Sermon for New Year's Day

Sermon no. 1816, delivered on Thursday evening, January 1st, 1885, by C. H. Spurgeon at the Metropolitan Tabernacle, Newington.

“And he that sat upon the throne said, Behold, I make all things new.”—Revelation 21:5.

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Prayer Perfumed with Praise

A sermon (No. 1469) delivered on Lord’s-Day morning, April 20th, 1879, by C. H. Spurgeon
At the Metropolitan Tabernacle, Newington

“In every thing by prayer and supplication with thanksgiving let your requests be made known unto God.”—Philippians 4:6.

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MBTS acquires Spurgeon Heritage Collection from Spurgeon’s College UK

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“The Spurgeon Library at Midwestern Baptist Theological Seminary has announced its recent acquisition of the Heritage Collection from Spurgeon’s College UK. The collection consists of thousands of books, manuscripts, letters, artifacts, newspaper cuttings and more from Charles Spurgeon.” - BPNews

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By Water and Blood

Delivered by C. H. Spurgeon, at the Metropolitan Tabernacle, Newington, on Lord’s-Day Evening, February 7, 1864. (Sermon 3252)

“This is He that came by water and blood, even Jesus Christ-not by water only, but by water and blood.” (1 John 5:6)

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Charles Spurgeon on the Call to Ministry

“That hundreds have missed their way and stumbled against a pulpit is sorrowfully evident from the fruitless ministries and decaying churches around us. It is a fearful calamity to a man to miss his calling, and to the church whom he imposes himself, his mistake involves an affliction of the most grievous kind” – Charles Spurgeon

How does a man know if he is called to ministry? What exactly is a ministry call? What are the evidences or signs that someone has been called to preach?

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C. H. Spurgeon: Together for the Gospel Before T4G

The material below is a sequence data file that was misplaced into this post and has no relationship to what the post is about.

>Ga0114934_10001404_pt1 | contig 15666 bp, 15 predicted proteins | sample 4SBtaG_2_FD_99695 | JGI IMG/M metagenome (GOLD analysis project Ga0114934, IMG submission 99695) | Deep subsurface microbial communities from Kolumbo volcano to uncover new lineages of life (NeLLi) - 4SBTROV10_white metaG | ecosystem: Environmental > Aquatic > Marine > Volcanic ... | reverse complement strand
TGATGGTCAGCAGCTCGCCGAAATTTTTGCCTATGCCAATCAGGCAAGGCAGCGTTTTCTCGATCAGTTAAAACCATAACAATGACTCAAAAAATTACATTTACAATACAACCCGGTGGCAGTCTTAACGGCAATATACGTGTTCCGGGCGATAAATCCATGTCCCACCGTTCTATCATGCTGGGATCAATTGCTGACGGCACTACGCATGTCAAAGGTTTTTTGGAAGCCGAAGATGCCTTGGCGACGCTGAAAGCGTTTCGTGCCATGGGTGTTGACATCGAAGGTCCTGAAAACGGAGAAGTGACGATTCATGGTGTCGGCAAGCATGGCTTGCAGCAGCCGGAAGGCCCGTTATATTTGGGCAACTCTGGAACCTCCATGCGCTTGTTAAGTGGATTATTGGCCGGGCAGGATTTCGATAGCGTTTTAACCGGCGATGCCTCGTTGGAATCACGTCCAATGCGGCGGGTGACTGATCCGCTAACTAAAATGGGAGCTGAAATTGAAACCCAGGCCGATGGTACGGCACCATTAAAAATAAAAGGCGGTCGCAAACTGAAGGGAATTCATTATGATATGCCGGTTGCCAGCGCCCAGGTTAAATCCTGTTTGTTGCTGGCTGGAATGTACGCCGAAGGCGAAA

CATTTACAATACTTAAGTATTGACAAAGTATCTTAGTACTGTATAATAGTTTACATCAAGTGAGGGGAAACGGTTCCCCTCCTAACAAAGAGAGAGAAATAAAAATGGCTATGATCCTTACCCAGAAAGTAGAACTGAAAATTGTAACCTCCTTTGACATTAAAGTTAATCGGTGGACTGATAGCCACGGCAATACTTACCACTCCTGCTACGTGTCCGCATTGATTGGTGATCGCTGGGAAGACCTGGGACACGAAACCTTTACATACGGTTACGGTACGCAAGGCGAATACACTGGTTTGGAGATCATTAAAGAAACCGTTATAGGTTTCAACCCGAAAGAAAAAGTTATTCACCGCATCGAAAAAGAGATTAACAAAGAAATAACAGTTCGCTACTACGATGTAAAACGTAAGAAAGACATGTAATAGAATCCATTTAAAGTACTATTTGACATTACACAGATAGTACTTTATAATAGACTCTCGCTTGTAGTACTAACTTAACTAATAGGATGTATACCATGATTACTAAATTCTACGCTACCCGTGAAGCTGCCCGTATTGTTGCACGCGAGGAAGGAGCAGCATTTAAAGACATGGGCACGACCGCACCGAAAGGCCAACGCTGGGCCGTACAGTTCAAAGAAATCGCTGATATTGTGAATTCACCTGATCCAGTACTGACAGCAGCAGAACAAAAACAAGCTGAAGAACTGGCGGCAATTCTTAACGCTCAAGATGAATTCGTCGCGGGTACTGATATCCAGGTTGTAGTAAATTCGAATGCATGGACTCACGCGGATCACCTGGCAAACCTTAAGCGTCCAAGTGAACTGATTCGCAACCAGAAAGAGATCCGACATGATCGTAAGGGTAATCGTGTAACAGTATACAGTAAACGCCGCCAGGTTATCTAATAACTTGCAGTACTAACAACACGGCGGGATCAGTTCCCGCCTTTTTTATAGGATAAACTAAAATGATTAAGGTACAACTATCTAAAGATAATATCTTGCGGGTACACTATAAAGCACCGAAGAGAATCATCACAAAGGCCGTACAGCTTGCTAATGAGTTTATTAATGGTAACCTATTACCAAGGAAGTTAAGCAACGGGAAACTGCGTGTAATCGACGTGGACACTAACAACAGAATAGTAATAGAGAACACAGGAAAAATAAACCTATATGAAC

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“Though a staunch Calvinist, Spurgeon befriended the Arminians of his day. Though a convinced Baptist, he happily hired paedobaptists to lead his pastors’ college and the Stockwell Orphanage. Though a proud nonconformist, he even counted some Anglicans among his close friends.” - TGC

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Christ's Resurrection and Our Newness of Life

By C. H. Spurgeon. Sermon 2197 delivered on Lord’s-day morning, March 29th, 1891 at the Metropolitan Tabernacle, Newington.

“Therefore we are buried with him by baptism into death: that like as Christ was raised up from the dead by the glory of the Father, even so we also should walk in newness of life.” (Rom. 6:4)

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The Triumphal Entry Into Jerusalem

A Sermon (No. 405) Delivered on Sunday Morning, August the 18th, 1861 by the Rev. C. H. Spurgeon, at the Metropolitan Tabernacle, Newington.

Tell ye the daughter of Sion, Behold, thy King cometh unto thee, meek, and sitting upon an ass, and a colt the foal of an ass. (Matthew 21:5)

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A Christmas Question

Sermon 291 by C. H. Spurgeon, delivered on Sunday, December 25th, 1859 at Exeter Hall, Strand.

“For unto us a child is born, unto us a son is given.”—Isaiah 9:6.

Upon other occasions I have explained the main part of this verse—”the government shall be upon his shoulders, his name shall be called Wonderful, Counsellor, the Mighty God.” If God shall spare me, on some future occasion I hope to take the other titles, “The Everlasting Father, the Prince of Peace.” But now this morning the portion which will engage our attention is this, “Unto us a child is born, unto us a Son is given.” The sentence is a double one, but it has in it no tautology. The careful reader will soon discover a distinction; and it is not a distinction without a difference. “Unto us a child is born, unto us a Son is given.” As Jesus Christ is a child in his human nature, he is born, begotten of the Holy Ghost, born of the Virgin Mary. He is as truly-born, as certainly a child, as any other man that ever lived upon the face of the earth. He is thus in his humanity a child born. But as Jesus Christ is God’s Son, he is not born; but given, begotten of his Father from before all worlds, begotten—not made, being of the same substance with the Father. The doctrine of the eternal affiliation of Christ is to be received as an undoubted truth of our holy religion. But as to any explanation of it, no man should venture thereon, for it remaineth among the deep things of God—one of those solemn mysteries indeed, into which the angels dare not look, nor do they desire to pry into it—a mystery which we must not attempt to fathom, for it is utterly beyond the grasp of any finite being. As well might a gnat seek to drink in the ocean, as a finite creature to comprehend the Eternal God. A God whom we could understand would be no God. If we could grasp him he could not be infinite: if we could understand him, then were he not divine. Jesus Christ then, I say, as a Son, is not born to us, but given. He is a boon bestowed on us, “For God so loved the world, that he sent his only begotten Son into the world.” He was not born in this world as God’s Son, but he was sent, or was given, so that you clearly perceive that the distinction is a suggestive one, and conveys much good truth to us. “Unto us a child is born, unto us a Son is given.”

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